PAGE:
During the rule of Gilbert de Asshe in 1258 convocation of Canterbury was summoned to meet at Merton Priory under the presidency of Archbishop Boniface, when articles of much importance were promulgated. (fn. 33) In the same year the archbishop granted a licence to the prior and convent permitting them to appropriate the church of Patrixbourne to their own use, and ordained that in future the prior of Merton should present a canon whom the archbishop and his successors should admit to the church. (fn. 34) The convent at the request of Walter de Merton, founder of Merton College, consented to remit to the use of its scholars the advowson of the church of Malden. (fn. 35) The canons obtained a licence from the Crown in 1299 to appropriate the church of Effingham in their own patronage and of the annual value of twenty marks. (fn. 36)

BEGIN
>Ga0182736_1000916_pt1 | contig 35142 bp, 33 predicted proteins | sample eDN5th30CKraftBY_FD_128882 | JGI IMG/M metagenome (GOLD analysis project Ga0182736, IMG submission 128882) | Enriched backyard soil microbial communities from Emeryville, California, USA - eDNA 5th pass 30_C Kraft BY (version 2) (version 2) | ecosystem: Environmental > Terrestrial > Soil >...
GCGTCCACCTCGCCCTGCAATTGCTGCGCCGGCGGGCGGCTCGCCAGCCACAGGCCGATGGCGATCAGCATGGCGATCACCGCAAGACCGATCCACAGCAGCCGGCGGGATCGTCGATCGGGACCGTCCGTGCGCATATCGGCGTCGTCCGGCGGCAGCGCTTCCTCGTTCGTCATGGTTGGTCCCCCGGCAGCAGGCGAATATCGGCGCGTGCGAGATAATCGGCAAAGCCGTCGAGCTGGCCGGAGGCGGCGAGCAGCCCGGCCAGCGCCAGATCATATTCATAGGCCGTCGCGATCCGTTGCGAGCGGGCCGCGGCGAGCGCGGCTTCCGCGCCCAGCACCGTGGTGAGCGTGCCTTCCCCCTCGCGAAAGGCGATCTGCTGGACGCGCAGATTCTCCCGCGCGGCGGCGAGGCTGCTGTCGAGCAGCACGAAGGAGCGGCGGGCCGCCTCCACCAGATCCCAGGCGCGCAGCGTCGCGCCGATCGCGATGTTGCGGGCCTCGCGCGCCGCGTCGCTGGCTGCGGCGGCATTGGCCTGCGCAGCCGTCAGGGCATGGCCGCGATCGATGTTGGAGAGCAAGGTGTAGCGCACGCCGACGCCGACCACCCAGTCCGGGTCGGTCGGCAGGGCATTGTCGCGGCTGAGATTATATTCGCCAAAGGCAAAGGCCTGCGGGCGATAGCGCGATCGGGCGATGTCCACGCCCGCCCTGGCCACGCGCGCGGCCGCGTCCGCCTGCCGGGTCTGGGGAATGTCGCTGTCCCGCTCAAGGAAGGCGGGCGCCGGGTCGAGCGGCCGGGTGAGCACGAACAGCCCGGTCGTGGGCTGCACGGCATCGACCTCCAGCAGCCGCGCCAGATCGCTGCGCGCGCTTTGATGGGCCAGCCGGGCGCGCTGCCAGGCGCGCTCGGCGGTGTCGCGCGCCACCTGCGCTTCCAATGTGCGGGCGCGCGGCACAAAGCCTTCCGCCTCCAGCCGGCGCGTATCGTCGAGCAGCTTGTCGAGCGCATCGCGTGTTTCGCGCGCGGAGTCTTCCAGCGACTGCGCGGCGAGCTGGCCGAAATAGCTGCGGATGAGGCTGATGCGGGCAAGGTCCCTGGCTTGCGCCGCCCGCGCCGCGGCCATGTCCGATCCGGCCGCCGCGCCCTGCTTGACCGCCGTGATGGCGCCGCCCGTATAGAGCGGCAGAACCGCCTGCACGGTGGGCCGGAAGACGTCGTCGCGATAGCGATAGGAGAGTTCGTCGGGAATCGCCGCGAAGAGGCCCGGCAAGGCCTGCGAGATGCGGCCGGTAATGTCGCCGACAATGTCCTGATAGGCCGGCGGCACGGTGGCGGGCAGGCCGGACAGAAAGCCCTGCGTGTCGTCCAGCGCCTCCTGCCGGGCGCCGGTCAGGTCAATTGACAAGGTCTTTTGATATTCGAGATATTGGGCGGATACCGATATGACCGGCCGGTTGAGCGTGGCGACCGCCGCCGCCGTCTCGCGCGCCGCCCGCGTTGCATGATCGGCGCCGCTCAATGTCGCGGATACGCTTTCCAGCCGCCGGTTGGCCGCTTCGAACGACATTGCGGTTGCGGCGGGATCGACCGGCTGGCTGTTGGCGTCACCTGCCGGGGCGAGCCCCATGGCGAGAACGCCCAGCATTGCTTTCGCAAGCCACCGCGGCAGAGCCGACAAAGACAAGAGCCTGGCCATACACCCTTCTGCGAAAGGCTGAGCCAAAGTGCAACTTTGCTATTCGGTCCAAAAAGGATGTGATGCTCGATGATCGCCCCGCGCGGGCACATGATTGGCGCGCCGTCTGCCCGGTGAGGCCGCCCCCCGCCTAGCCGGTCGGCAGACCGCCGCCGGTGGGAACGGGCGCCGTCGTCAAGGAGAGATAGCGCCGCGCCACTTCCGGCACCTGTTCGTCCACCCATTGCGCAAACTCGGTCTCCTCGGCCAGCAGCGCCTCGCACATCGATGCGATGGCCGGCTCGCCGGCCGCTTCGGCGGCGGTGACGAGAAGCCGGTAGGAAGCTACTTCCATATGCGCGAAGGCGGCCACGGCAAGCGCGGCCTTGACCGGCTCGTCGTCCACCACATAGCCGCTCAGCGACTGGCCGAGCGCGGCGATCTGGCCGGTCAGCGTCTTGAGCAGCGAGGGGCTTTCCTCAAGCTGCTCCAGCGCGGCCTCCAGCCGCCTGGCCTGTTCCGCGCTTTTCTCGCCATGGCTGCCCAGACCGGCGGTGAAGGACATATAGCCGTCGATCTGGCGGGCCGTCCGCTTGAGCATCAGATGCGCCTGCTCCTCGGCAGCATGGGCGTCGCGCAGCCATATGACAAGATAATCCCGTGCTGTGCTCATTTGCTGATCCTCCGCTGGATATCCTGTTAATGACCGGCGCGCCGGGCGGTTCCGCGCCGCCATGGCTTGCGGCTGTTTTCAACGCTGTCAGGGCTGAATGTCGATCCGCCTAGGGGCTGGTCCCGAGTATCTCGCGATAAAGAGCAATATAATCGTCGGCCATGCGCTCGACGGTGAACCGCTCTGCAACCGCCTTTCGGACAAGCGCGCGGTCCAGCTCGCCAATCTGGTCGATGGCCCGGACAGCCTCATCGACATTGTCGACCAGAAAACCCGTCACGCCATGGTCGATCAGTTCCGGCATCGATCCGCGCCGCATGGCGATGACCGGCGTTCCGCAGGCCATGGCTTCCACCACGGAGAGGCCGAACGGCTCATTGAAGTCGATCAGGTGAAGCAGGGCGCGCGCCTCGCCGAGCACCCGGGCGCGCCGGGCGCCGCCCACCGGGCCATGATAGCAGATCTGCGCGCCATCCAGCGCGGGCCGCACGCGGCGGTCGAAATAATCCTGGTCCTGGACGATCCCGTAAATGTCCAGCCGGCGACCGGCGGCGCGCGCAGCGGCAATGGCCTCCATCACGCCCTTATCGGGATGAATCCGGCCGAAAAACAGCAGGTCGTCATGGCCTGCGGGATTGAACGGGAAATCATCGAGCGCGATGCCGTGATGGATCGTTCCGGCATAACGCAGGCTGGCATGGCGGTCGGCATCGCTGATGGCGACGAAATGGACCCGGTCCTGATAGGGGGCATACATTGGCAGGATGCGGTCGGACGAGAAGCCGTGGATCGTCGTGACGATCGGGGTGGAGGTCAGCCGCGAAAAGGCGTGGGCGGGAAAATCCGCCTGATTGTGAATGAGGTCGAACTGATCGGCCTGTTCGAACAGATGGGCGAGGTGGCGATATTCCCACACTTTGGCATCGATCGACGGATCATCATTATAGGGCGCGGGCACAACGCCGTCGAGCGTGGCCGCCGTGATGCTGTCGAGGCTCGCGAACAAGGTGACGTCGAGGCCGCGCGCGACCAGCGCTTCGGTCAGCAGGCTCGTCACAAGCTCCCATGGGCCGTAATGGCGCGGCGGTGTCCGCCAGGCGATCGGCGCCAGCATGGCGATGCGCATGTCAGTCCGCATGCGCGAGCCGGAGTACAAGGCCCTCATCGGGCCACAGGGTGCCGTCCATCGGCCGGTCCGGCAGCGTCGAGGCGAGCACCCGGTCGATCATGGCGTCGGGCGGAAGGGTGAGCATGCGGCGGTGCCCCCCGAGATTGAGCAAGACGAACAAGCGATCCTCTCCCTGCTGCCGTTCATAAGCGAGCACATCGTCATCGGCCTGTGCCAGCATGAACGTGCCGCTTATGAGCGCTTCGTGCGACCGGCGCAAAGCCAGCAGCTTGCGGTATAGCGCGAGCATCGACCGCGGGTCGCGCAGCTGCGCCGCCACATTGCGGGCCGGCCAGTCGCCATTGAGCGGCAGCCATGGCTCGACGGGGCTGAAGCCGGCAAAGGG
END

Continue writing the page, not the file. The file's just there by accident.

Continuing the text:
The taxation roll of 1291 affords abundant evidence of the wealth of this house. In addition to a very large number of advowsons, appropriations and ecclesiastical pensions the priory then held temporalities in thirty-two London parishes of the annual value of £39 1s. 6d. (fn. 37); their temporalities in the diocese of Winchester amounted to £43 9s., (fn. 38) and they held property in twelve counties outside the dioceses of London and Winchester.